Of her more recent LOTR works, Doran said, "I did some illustrations for an unofficial book about Tolkien's work. I also did illustrations for several New Line-sponsored events and had a lot of my work at the New Line/www.theonering.net Oscar night parties that were auctioned off for charity."

When asked if she prefers sketching the characters as they appeared in the movie versus drawing them from scratch, she replied, "I only do movie-based art if it is required by the client. I prefer to do book-based work, and to stay away from movie images. There is so much unseen work in Tolkien's world that it is not needed to repeat what the Peter Jackson film imagined."

Doran secured herself a small bit of immortality in the Tolkien fan-world with an appearance in the documentary "Ringers: Lord of the Fans," a film that explores how LOTR has influenced Western popular culture over the past fifty years. The creator filled us in on how this occurred, and talked about some fun times in Tinseltown.

"Well, years ago at the San Diego ComiCon, I was wandering around the booths before the show started, which is one of the swell things you get to do when you have an exhibitor pass. I ran into Cathy Uvdotch, a woman that is heavily involved with www.theonering.net and Tolkien fandom in general. I was drooling at all the cool stuff at the WETA booth (the effects company behind LOTR), and Cathy saw my name and recognized me.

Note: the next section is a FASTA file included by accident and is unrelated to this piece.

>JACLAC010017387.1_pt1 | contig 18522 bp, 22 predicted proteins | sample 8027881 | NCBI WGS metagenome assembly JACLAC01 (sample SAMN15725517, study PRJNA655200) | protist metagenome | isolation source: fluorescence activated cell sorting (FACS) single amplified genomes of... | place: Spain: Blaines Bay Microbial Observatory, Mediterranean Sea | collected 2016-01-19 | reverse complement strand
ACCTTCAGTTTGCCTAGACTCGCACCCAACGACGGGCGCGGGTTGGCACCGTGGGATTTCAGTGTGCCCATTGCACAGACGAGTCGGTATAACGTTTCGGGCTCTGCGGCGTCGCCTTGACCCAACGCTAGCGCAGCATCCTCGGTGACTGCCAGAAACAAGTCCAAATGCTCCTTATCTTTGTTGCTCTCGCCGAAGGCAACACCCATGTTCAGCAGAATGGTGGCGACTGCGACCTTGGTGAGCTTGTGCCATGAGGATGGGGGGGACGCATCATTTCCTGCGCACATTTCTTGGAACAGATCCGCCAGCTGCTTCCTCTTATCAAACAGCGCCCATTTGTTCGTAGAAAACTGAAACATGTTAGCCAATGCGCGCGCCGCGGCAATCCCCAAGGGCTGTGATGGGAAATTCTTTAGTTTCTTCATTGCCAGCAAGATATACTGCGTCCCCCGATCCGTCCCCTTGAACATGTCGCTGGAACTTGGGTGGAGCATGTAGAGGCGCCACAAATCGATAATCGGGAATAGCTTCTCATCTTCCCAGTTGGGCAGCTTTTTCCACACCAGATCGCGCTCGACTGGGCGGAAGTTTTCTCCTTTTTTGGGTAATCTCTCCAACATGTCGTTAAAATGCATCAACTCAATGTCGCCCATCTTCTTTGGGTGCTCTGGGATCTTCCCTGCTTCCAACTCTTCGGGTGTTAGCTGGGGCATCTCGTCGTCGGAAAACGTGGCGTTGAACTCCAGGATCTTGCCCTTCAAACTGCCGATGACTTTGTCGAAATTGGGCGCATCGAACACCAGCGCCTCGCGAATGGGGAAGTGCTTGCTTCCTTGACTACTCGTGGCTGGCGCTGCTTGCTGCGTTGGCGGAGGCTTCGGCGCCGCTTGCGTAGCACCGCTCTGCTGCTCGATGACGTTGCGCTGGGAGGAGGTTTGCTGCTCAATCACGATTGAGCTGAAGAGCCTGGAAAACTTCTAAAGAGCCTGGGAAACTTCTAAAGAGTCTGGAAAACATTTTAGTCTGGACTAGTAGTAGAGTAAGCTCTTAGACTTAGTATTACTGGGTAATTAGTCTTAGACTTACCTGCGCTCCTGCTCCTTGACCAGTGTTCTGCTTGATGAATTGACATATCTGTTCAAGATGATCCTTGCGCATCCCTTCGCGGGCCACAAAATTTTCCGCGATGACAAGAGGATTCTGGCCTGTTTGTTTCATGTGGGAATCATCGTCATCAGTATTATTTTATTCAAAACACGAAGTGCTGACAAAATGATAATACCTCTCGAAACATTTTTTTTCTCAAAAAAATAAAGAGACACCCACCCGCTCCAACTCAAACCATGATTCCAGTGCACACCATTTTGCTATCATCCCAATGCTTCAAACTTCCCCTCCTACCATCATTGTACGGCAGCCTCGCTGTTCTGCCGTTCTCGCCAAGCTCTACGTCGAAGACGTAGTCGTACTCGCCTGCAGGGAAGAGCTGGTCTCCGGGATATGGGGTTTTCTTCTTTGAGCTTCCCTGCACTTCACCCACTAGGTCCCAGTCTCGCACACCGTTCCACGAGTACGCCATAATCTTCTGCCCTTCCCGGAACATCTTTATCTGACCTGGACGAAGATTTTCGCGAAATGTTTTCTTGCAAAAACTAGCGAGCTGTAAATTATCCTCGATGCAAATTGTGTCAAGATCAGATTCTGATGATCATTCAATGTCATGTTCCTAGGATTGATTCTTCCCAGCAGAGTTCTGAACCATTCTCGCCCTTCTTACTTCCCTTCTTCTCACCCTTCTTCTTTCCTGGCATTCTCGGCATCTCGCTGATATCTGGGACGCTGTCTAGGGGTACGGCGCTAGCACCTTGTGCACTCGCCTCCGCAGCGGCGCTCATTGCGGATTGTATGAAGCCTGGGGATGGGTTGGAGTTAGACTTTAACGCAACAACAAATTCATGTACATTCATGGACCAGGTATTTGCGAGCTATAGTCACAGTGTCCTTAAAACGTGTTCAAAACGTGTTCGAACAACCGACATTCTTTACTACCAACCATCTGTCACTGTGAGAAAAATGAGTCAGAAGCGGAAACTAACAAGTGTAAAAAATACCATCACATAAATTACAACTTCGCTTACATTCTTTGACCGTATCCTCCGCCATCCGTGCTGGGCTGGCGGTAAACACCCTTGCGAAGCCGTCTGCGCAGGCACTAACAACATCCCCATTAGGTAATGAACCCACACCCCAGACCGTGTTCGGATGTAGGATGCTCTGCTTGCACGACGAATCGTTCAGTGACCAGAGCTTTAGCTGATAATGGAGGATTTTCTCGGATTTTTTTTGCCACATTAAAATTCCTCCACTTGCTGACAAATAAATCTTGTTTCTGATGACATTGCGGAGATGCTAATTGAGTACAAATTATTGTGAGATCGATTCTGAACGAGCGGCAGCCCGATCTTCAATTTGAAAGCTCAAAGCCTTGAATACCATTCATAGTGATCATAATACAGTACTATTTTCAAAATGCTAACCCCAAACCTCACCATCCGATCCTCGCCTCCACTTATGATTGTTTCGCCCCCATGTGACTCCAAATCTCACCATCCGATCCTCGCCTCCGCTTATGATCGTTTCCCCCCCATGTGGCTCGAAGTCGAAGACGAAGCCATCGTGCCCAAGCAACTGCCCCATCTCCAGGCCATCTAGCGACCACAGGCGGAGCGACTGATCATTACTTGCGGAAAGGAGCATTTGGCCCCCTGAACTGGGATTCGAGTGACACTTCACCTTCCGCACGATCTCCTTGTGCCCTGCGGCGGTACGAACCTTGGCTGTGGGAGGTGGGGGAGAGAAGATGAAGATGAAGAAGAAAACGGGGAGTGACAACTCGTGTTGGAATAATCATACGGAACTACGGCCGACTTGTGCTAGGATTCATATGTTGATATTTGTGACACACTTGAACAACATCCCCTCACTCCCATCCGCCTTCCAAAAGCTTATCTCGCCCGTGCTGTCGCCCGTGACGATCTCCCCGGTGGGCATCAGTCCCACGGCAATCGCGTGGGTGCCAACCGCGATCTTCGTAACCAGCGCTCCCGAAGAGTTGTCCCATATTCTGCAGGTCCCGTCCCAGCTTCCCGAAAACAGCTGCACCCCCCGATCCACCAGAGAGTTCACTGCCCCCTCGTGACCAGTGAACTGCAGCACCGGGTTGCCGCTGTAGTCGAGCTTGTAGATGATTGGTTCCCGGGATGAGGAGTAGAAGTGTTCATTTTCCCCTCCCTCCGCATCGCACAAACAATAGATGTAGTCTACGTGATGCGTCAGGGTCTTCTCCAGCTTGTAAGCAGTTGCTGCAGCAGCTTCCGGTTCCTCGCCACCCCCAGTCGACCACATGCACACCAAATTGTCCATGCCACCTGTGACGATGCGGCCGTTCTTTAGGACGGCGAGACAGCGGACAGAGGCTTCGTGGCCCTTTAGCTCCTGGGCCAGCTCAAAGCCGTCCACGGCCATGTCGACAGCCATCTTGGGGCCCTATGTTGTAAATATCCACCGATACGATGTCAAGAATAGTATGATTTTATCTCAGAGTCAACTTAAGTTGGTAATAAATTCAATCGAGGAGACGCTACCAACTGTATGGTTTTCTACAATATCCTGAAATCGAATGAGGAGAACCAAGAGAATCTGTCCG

"She then introduced me to some of the cast and the WETA crowd who were hanging about. Sala Baker, the stuntman who played Sauron, and Lawrence Makaore, the actor who was Lurtz (and has been in lots of other films) were just lounging around and we all hit it off. I got to meet Roger Taylor and some of the other WETA guys later. Some of us are still friends and stay in touch.

"When Cathy found out what a big LOTR fan I was, she just took me under her wing and we've been pals since. I went on to meet lots of other guys, and even put Sala and Craig Parker (the actor who played Haldir) into some of my comics. Sala was the King of Scorpio in 'Reign of the Zodiac,' and Craig loves comics. He begged to be a villain, so he ended up in both 'Reign of the Zodiac' and he is a very creepy villain in 'The Book of Lost Souls.'

"It really has been a lot of fun hanging out with some of the cast. Of course, I don't really know the major actors well at all. They are the kind of people you have dinner and cocktails with, and then you see them six months later and they can't remember you at all! But some of the other actors and stuntmen…we have become friends. A couple of them have become some of my favorite models. Jarl Benzon (who was Orlando Bloom's body-double) has stood for a lot of photos for me, and so has Sandro Kopp. I turned Sandro into one of the Lords of Chaos in 'The Book of Lost Souls.' He's stunning and wicked. He's also a wonderful artist.